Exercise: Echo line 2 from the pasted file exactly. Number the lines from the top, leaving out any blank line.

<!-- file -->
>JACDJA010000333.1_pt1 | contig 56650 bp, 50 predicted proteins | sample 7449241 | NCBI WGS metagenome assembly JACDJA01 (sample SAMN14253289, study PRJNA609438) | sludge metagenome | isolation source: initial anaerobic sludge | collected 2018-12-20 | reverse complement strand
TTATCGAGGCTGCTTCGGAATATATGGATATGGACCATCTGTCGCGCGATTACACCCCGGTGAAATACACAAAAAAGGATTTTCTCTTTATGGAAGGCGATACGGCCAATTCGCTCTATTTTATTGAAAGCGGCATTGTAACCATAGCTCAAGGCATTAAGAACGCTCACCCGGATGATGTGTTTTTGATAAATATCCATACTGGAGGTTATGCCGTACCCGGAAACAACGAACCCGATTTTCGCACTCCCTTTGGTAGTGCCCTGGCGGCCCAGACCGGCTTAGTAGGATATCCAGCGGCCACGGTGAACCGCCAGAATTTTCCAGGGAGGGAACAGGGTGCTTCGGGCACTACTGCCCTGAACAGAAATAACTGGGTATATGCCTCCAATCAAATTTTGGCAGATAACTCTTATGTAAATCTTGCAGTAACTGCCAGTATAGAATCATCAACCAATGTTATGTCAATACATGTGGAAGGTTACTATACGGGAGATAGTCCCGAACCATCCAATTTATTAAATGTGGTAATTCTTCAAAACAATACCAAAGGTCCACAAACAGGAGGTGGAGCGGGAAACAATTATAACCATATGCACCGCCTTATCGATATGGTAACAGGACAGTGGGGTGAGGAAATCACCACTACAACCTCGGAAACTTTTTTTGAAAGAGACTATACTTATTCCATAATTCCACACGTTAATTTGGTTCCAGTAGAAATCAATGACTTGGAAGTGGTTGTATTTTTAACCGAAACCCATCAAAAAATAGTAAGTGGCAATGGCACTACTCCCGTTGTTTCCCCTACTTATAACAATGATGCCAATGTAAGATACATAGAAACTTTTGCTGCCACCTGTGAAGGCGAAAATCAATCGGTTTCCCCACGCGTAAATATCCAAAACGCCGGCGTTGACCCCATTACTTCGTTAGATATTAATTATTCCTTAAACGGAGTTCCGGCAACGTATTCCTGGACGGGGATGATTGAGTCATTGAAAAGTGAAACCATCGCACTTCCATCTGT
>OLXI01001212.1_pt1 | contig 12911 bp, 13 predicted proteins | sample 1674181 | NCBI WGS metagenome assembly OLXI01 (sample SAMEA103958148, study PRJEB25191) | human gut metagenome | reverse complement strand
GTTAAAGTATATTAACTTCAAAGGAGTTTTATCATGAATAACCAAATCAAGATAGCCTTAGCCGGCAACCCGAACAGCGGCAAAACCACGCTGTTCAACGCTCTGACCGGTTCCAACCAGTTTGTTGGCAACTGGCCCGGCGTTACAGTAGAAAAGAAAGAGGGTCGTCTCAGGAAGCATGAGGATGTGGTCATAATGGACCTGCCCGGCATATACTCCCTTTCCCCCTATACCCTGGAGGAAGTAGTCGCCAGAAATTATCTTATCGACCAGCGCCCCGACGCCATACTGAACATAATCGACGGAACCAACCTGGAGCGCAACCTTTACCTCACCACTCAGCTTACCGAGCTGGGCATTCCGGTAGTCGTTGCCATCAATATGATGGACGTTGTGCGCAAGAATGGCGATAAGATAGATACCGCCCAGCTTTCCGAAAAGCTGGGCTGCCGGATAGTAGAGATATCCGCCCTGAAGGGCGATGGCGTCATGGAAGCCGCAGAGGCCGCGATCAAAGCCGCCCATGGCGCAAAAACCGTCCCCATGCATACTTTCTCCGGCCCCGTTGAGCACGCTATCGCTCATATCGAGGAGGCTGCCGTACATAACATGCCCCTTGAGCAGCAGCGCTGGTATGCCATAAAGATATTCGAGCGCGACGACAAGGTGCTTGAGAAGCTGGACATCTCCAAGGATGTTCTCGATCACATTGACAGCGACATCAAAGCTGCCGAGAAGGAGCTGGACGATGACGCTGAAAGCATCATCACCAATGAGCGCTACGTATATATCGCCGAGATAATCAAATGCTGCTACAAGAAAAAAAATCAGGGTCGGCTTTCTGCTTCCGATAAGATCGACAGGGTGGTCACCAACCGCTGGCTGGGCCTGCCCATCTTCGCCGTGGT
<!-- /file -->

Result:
TTATCGAGGCTGCTTCGGAATATATGGATATGGACCATCTGTCGCGCGATTACACCCCGGTGAAATACACAAAAAAGGATTTTCTCTTTATGGAAGGCGATACGGCCAATTCGCTCTATTTTATTGAAAGCGGCATTGTAACCATAGCTCAAGGCATTAAGAACGCTCACCCGGATGATGTGTTTTTGATAAATATCCATACTGGAGGTTATGCCGTACCCGGAAACAACGAACCCGATTTTCGCACTCCCTTTGGTAGTGCCCTGGCGGCCCAGACCGGCTTAGTAGGATATCCAGCGGCCACGGTGAACCGCCAGAATTTTCCAGGGAGGGAACAGGGTGCTTCGGGCACTACTGCCCTGAACAGAAATAACTGGGTATATGCCTCCAATCAAATTTTGGCAGATAACTCTTATGTAAATCTTGCAGTAACTGCCAGTATAGAATCATCAACCAATGTTATGTCAATACATGTGGAAGGTTACTATACGGGAGATAGTCCCGAACCATCCAATTTATTAAATGTGGTAATTCTTCAAAACAATACCAAAGGTCCACAAACAGGAGGTGGAGCGGGAAACAATTATAACCATATGCACCGCCTTATCGATATGGTAACAGGACAGTGGGGTGAGGAAATCACCACTACAACCTCGGAAACTTTTTTTGAAAGAGACTATACTTATTCCATAATTCCACACGTTAATTTGGTTCCAGTAGAAATCAATGACTTGGAAGTGGTTGTATTTTTAACCGAAACCCATCAAAAAATAGTAAGTGGCAATGGCACTACTCCCGTTGTTTCCCCTACTTATAACAATGATGCCAATGTAAGATACATAGAAACTTTTGCTGCCACCTGTGAAGGCGAAAATCAATCGGTTTCCCCACGCGTAAATATCCAAAACGCCGGCGTTGACCCCATTACTTCGTTAGATATTAATTATTCCTTAAACGGAGTTCCGGCAACGTATTCCTGGACGGGGATGATTGAGTCATTGAAAAGTGAAACCATCGCACTTCCATCTGT